Earlier this month, SunPower (NASDAQ: SPWR) entered into an agreement with Warrant Buffet’s MidAmerican Energy to build and sell two solar power plants in a deal valued at between $2 billion and $2.5 billion. The plants, which will have a total generation capacity of 579 MW, will be the world’s largest photovoltaic solar installations.
We viewed the contract as a vote of confidence in the firm’s financials and its ability to execute large scale solar power contracts (See: How SunPower Benefits From The MidAmerican Deal). Taking into consideration the size of the deal and the growing prospects for the firm in building utility scale solar projects, we have increased our price estimate for the firm from around $5.20 to $8.80, which is about 15% ahead of the current market price.
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Summary Of Model Changes And Rationale
Increased Sales Volume: The utility scale solar market is witnessing a boom of sorts worldwide as installation costs decline and utility firms are beginning to see solar power as means of quickly adding clean and relatively economical generation capacity. Global utility-scale PV installations for 2012 exceeded 8.5 GW, almost double the installations recorded in 2011.
SunPower’s utility scale business has been expanding with shipments growing from around 110MW in 2009 to nearly 400 MW in 2011. However the firm still trails industry leader First Solar, which has a sizable project pipeline and enjoys better brand perception in the North American utility space. The MidAmerican deal, which involves constructing the world’s largest permitted photovoltaic power plant, could help SunPower improve its brand image as a utility scale builder and boost sales of its utility scale components business as well.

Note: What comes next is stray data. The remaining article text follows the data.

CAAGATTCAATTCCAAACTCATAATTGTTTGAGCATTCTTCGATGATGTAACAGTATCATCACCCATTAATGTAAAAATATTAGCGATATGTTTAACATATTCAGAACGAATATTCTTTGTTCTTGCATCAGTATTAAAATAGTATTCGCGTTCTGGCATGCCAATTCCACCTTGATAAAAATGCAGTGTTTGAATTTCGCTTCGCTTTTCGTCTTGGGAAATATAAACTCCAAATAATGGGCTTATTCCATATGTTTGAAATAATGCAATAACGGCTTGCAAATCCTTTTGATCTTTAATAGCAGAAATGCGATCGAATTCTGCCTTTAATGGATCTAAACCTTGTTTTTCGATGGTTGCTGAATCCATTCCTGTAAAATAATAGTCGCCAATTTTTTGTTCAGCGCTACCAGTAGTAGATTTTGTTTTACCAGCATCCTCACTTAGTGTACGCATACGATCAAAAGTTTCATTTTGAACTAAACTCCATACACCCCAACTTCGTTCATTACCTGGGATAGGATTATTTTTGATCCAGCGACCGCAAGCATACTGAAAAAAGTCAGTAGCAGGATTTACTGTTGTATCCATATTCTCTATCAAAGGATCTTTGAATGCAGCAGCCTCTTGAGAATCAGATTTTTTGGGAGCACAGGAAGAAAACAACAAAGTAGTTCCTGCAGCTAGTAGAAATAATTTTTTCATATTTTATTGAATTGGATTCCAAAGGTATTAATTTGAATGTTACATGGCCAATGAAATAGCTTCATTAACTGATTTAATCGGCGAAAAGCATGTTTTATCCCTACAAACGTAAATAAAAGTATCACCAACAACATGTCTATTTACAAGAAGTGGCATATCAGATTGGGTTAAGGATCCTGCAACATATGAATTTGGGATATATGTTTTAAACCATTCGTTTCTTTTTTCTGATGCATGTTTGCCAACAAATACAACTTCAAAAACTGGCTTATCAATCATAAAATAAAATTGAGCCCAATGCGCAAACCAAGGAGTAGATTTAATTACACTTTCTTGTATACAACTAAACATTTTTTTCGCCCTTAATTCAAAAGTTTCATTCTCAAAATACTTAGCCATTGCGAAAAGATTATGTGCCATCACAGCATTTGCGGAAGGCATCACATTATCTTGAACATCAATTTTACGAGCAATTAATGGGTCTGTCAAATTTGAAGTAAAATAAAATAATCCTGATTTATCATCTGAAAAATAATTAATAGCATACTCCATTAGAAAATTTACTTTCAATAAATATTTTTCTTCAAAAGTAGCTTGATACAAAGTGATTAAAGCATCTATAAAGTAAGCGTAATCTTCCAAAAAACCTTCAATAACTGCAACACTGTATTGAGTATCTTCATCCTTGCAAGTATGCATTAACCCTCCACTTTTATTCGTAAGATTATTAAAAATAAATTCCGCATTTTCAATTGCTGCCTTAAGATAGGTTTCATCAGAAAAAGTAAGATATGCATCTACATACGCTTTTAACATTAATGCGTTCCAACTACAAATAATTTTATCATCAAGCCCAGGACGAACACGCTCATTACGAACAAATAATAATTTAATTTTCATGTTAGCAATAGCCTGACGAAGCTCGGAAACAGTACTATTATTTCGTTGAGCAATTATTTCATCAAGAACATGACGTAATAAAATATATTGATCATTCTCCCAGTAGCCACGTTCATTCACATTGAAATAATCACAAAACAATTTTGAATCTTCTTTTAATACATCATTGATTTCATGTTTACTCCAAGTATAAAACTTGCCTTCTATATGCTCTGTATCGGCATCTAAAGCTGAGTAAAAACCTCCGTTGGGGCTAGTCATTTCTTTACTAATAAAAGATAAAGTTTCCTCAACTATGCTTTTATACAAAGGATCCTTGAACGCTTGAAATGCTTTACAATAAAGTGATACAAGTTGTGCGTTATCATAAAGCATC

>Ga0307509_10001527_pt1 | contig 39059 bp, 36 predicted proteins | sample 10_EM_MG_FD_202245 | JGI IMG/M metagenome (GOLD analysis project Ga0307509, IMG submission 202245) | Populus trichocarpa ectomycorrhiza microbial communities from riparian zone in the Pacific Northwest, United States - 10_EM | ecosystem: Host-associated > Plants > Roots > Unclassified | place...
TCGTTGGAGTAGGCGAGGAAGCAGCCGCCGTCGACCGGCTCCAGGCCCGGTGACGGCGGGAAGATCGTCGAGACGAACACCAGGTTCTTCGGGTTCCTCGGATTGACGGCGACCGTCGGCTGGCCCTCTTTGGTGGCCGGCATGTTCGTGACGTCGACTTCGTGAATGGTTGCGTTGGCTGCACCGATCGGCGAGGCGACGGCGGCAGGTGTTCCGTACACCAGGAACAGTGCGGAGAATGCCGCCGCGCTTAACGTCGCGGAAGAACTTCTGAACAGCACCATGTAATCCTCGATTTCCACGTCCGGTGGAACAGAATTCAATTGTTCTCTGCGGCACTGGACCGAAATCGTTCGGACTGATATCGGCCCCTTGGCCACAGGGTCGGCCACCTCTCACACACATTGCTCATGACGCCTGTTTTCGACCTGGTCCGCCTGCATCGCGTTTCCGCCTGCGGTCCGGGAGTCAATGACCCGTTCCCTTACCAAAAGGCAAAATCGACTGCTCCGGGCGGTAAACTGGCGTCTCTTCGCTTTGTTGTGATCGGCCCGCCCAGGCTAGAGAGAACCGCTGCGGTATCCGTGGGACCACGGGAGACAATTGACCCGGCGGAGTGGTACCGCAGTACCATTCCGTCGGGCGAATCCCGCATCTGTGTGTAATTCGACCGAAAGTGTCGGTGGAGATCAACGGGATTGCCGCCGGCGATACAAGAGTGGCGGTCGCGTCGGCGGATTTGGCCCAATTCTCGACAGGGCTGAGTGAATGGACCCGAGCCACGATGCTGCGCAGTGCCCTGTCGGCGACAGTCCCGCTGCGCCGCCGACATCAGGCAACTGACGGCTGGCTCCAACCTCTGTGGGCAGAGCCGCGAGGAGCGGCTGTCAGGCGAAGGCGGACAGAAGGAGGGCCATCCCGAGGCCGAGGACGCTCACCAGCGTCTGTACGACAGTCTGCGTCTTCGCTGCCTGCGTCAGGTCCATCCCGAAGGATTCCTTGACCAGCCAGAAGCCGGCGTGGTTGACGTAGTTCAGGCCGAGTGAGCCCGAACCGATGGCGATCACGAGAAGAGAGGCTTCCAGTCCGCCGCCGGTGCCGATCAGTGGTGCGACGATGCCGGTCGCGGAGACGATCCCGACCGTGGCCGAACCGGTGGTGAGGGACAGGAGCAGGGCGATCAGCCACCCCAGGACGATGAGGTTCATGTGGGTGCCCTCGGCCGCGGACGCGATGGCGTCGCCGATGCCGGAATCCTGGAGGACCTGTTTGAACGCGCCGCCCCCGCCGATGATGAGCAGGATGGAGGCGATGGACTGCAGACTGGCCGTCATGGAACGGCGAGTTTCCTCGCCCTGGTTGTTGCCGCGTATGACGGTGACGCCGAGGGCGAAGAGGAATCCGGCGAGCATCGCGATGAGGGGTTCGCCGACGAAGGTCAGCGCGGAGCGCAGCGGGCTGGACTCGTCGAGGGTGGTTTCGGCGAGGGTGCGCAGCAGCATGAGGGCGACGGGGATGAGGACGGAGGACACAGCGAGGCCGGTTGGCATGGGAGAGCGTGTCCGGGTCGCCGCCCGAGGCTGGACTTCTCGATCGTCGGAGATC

We have increased our estimate for utility scale components shipments to around 1150 MW by the end of the Trefis forecast period, up from our previous estimate of 950 MW.
Higher Margins: The turnkey utility scale business is also more lucrative since it involves larger, longer term contracts for modules supply that help boost economies of scale. This segment of the solar market also sees relatively less competition from Chinese solar firms, which are known to be very aggressive with their pricing. The projects that SunPower is building incorporate sophisticated technologies like solar trackers, and as a result are likely to have higher margins. We have increased our forecast for utility-scale components EBITDA margins from around 10% at the end of the Trefis forecast period to around 12%.